Philippines pushes Islamic finance

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PHILIPPINES-MUSLIM STUDENTSThe Philippines’ central bank has begun pushing several initiatives to develop the Islamic finance sector and encourage financial inclusion of the Muslim minority.

“There is renewed interest in this and the key drivers are the peace initiative in Mindanao as well as broad initiative of the central bank to create a more inclusive financial system,” Bangko Sentral ng Pilipinas deputy governor Nestor Espenilla said.

Mindanao island accounts for around one-quarter of the country’s 97 million population and one-fifth of its economy. But decades of neglect, corruption and violence have impoverished parts of the island, despite being rich in natural resources which the government wants to develop.

“We have a significant Muslim population and they are economically active and if you want to create an inclusive financial system then you should also have financial products that are geared to that particular customer base,” the governor added.

The central bank has asked congress to have its charter amended, a move that would allow it to provide Shariah-compliant instruments to Islamic banks, in particular interbank lending products.

The central bank also hopes an Islamic banking law can help attract more market participants as there is only one Islamic bank, Al Amanah, which has struggled financially and is being privatised by the Development Bank of the Philippines.

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Reading Time: 1 minute

The Philippines’ central bank has begun pushing several initiatives to develop the Islamic finance sector and encourage financial inclusion of the Muslim minority.

Reading Time: 1 minute

PHILIPPINES-MUSLIM STUDENTSThe Philippines’ central bank has begun pushing several initiatives to develop the Islamic finance sector and encourage financial inclusion of the Muslim minority.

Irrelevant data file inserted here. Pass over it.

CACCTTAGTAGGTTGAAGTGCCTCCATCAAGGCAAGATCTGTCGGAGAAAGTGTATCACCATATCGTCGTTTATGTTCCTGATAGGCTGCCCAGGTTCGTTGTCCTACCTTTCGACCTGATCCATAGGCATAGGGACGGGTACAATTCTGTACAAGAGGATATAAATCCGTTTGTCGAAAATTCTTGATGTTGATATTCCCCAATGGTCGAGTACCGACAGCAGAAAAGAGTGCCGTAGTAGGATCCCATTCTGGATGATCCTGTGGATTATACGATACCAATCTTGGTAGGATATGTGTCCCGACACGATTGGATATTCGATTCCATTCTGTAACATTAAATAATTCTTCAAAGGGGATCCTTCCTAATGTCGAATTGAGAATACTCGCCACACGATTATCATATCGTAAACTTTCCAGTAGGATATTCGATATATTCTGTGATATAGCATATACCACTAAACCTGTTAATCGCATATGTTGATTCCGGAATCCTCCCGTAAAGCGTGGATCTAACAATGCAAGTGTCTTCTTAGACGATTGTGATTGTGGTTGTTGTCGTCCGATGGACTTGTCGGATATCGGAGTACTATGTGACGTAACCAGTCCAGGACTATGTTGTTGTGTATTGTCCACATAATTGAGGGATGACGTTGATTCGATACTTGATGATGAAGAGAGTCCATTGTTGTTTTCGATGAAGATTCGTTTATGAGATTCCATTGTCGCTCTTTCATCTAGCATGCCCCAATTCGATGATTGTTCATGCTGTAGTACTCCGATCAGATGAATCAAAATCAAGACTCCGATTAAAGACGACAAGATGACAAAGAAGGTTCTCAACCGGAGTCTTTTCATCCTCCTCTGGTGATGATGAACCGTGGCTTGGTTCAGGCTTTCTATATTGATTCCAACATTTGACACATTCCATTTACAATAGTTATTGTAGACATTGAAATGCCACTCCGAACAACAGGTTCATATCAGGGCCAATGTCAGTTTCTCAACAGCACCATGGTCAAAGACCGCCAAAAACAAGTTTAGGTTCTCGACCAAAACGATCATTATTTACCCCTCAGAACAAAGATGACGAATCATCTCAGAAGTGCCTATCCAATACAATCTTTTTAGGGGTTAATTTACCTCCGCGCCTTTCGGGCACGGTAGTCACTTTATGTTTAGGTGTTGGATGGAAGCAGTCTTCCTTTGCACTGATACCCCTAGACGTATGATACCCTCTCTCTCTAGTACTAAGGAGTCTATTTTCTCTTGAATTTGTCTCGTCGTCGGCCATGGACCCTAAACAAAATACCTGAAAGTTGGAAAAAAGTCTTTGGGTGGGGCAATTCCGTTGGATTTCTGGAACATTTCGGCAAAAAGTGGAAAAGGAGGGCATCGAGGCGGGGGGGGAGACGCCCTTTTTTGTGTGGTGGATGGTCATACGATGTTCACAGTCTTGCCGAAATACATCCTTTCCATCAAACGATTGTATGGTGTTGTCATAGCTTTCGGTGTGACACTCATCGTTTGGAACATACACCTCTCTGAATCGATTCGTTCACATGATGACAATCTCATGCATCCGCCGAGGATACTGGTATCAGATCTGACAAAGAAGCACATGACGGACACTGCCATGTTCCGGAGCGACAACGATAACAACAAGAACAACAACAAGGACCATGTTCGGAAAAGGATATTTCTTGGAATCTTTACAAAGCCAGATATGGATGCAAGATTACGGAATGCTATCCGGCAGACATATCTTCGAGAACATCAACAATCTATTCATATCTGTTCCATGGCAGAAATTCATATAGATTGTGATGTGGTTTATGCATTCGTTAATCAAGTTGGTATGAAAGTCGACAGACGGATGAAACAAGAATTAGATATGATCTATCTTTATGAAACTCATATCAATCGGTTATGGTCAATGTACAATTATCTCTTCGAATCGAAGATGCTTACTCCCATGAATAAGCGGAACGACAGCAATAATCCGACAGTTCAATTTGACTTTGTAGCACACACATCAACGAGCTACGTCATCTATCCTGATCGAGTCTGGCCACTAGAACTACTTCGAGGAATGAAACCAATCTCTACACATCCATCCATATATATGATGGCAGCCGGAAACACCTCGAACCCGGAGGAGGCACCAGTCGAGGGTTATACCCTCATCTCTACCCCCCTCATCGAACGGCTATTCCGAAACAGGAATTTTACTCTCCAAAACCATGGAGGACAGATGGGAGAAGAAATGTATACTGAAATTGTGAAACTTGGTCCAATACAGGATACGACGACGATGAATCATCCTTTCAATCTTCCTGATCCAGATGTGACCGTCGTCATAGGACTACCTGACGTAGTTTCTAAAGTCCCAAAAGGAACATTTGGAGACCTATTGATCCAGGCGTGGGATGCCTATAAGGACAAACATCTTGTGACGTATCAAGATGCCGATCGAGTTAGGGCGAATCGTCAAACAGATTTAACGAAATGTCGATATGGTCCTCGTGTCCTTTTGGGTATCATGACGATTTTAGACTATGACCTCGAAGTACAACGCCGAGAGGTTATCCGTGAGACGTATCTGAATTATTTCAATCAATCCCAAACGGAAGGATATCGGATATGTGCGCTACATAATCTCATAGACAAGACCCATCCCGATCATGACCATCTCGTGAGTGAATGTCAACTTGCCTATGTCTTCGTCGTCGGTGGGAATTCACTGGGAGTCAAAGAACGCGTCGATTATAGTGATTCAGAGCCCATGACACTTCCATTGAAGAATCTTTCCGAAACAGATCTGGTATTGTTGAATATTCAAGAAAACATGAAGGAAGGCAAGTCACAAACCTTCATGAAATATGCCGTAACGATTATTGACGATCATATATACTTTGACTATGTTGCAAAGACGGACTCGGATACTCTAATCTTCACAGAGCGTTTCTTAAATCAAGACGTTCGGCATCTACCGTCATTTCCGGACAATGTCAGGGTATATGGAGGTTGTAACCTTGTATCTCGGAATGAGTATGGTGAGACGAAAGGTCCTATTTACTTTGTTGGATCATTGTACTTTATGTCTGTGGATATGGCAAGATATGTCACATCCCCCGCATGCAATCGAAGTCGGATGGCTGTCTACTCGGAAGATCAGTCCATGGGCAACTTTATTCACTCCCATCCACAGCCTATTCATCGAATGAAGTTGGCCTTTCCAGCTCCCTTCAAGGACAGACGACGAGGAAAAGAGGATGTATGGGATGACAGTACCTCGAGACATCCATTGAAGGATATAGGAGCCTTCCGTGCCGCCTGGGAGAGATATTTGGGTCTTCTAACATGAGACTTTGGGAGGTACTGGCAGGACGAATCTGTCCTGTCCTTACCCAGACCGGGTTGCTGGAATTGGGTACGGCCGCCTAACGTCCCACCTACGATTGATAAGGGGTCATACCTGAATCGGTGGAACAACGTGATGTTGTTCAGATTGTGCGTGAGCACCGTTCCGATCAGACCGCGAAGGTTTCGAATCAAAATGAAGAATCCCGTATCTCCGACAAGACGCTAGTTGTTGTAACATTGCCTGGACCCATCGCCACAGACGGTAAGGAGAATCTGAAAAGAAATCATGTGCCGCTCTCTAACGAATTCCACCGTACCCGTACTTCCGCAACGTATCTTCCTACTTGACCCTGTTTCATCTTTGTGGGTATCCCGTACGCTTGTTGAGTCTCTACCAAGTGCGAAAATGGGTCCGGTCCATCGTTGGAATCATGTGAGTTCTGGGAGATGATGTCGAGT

“There is renewed interest in this and the key drivers are the peace initiative in Mindanao as well as broad initiative of the central bank to create a more inclusive financial system,” Bangko Sentral ng Pilipinas deputy governor Nestor Espenilla said.

Mindanao island accounts for around one-quarter of the country’s 97 million population and one-fifth of its economy. But decades of neglect, corruption and violence have impoverished parts of the island, despite being rich in natural resources which the government wants to develop.

“We have a significant Muslim population and they are economically active and if you want to create an inclusive financial system then you should also have financial products that are geared to that particular customer base,” the governor added.

The central bank has asked congress to have its charter amended, a move that would allow it to provide Shariah-compliant instruments to Islamic banks, in particular interbank lending products.

The central bank also hopes an Islamic banking law can help attract more market participants as there is only one Islamic bank, Al Amanah, which has struggled financially and is being privatised by the Development Bank of the Philippines.

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